I have no flag to fly for Stalinism and its excesses, which included invading Poland and imprisoning my father along with tens of thousands of his comrades and, I suppose, indirectly led to myself… The Soviet economic experiment ended in failure, though how much of that was due to inherent weaknesses and how much to the determination of the rest of the (capitalist) world that it must fail at all costs, is very hard to say. And the Soviet Union and its horrendous sacrifices defeated the might of Nazi Germany; compared with the Soviet losses the West gave relatively little, and again, the leaders of the West were quite happy for the Soviets to bear the brunt of the losses and consequently weaken itself.

The Soviets also, in a sense, won the space race, in that their efforts and research led to many of the real and enduring successes, including the space stations, and international co-operation in space; compared with this, out of a sense of panic the US committed itself to winning the race to the moon, threw money at it and did win it, and promptly lost steam; NASA has never really been terribly clear since what its purpose is…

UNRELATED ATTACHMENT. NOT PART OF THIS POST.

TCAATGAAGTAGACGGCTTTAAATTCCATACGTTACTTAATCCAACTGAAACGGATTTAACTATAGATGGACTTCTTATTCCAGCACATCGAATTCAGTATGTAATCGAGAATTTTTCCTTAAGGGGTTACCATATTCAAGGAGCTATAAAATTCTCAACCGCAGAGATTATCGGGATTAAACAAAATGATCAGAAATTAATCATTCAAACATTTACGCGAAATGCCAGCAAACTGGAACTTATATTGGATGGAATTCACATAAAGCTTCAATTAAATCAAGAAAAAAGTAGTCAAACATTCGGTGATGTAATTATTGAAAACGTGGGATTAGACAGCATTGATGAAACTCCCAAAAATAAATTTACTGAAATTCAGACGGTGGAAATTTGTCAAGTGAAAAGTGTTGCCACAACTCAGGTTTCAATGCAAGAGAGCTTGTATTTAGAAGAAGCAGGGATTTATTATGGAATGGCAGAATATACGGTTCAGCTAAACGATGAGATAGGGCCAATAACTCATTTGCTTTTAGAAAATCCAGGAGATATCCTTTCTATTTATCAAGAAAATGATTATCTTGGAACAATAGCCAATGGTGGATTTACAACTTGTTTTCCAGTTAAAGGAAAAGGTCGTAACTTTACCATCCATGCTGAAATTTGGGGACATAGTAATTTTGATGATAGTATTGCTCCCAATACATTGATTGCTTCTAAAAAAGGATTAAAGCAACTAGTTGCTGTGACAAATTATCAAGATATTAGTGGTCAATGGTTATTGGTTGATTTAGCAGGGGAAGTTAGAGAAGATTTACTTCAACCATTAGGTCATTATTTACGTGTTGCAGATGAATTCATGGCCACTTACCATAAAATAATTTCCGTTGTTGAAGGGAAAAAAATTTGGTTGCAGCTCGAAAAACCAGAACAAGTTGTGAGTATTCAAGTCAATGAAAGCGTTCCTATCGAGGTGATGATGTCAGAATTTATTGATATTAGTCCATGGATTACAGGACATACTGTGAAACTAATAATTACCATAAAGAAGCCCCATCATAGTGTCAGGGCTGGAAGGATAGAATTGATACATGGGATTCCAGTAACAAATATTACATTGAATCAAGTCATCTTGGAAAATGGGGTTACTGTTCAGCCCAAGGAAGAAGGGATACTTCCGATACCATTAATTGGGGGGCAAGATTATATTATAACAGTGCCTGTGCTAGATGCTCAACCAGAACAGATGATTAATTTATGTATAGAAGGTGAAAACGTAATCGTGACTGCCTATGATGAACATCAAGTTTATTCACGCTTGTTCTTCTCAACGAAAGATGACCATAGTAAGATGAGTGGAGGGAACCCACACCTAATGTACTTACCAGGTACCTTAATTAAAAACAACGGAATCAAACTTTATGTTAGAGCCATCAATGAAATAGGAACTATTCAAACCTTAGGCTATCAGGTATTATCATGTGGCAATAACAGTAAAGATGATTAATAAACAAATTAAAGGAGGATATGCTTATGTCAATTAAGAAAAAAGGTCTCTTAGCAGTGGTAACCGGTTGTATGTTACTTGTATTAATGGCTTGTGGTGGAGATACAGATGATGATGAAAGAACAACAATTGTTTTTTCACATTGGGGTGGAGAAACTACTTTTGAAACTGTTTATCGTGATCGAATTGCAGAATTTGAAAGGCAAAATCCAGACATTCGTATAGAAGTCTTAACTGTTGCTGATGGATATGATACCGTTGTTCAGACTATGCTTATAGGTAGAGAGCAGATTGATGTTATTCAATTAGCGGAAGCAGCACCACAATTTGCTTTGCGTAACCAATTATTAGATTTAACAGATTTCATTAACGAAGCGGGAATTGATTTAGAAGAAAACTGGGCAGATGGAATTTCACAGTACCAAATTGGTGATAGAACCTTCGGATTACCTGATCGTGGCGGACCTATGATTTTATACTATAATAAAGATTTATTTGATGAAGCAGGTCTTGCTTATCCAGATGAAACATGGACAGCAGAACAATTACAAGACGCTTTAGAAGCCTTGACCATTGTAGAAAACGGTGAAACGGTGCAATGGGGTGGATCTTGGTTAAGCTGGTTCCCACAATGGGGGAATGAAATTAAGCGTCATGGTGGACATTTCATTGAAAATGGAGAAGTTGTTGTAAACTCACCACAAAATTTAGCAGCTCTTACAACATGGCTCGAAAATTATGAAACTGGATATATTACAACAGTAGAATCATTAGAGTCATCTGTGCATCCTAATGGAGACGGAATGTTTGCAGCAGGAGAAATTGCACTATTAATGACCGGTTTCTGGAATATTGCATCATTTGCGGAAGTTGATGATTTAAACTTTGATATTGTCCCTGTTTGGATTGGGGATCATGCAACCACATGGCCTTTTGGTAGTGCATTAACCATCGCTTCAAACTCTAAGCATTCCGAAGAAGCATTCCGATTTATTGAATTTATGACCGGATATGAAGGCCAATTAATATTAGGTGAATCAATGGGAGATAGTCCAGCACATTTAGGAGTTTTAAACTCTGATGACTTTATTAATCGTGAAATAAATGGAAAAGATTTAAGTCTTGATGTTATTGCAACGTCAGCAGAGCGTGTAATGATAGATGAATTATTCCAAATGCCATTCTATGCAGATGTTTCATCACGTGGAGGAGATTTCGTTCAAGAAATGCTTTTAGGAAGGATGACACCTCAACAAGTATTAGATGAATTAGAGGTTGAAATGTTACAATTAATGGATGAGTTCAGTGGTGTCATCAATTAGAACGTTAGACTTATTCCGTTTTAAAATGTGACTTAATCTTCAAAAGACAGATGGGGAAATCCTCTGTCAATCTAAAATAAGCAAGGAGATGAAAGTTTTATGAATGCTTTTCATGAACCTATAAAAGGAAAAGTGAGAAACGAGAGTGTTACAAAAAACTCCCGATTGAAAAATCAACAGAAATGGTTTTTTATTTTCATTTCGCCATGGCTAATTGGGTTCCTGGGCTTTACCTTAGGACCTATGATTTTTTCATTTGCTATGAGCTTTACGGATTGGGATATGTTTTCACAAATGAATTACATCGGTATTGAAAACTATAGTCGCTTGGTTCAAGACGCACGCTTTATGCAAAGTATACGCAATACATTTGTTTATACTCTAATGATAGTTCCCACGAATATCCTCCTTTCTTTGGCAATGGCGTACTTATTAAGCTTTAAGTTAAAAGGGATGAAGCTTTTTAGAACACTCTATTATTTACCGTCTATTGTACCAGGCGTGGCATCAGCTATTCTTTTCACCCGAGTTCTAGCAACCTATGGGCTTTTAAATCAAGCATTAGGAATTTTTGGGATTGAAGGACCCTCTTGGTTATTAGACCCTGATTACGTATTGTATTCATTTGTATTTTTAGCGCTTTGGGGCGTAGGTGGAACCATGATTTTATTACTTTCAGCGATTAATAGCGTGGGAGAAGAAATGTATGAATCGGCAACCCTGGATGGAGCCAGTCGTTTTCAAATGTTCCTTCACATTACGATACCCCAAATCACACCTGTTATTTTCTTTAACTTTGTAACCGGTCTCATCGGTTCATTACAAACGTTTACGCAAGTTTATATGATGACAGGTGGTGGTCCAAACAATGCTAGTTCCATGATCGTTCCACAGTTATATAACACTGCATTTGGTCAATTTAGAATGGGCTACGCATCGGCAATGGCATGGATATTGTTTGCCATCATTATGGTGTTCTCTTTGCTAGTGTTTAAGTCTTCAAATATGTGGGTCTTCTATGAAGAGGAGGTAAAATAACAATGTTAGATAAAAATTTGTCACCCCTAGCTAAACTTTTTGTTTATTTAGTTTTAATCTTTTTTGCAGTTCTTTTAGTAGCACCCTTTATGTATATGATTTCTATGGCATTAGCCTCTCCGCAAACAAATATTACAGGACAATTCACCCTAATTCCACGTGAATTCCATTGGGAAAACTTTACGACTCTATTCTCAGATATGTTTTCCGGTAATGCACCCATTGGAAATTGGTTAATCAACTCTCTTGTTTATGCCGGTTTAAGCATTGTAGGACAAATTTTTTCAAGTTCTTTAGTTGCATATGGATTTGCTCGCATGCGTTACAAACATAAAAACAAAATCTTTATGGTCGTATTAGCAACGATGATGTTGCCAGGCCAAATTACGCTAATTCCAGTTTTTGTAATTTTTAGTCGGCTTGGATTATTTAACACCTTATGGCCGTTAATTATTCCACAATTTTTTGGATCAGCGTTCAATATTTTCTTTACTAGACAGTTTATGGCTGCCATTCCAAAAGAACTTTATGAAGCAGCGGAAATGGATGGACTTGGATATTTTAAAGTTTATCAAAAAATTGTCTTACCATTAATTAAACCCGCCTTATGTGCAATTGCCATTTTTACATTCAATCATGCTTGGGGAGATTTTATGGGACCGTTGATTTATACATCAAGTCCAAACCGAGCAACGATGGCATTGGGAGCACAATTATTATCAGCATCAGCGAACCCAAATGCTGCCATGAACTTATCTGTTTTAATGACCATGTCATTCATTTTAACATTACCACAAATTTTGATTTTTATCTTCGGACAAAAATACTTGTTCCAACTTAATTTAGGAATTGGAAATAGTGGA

If everything about the Soviet system had been so grim and awful as Western propaganda liked (and still likes) to paint it, there would surely not be all the nostalgia for it that does exist in many of the countries of Eastern Europe and Russia itself, although again, the current hegemony does its best to bury it. So what do people miss? According to articles and interviews I’ve read, a sense of joint, collective endeavour, striving for a shared goal. Jobs for everyone. At least you had a job, however pointless it might have been, and you might have been sent to the back of beyond to do it; with it came a wage or salary, enough to provide the basics of existence. People did often say, ‘we pretend to work and you pretend to pay us’, but the grimness of unemployment was unknown.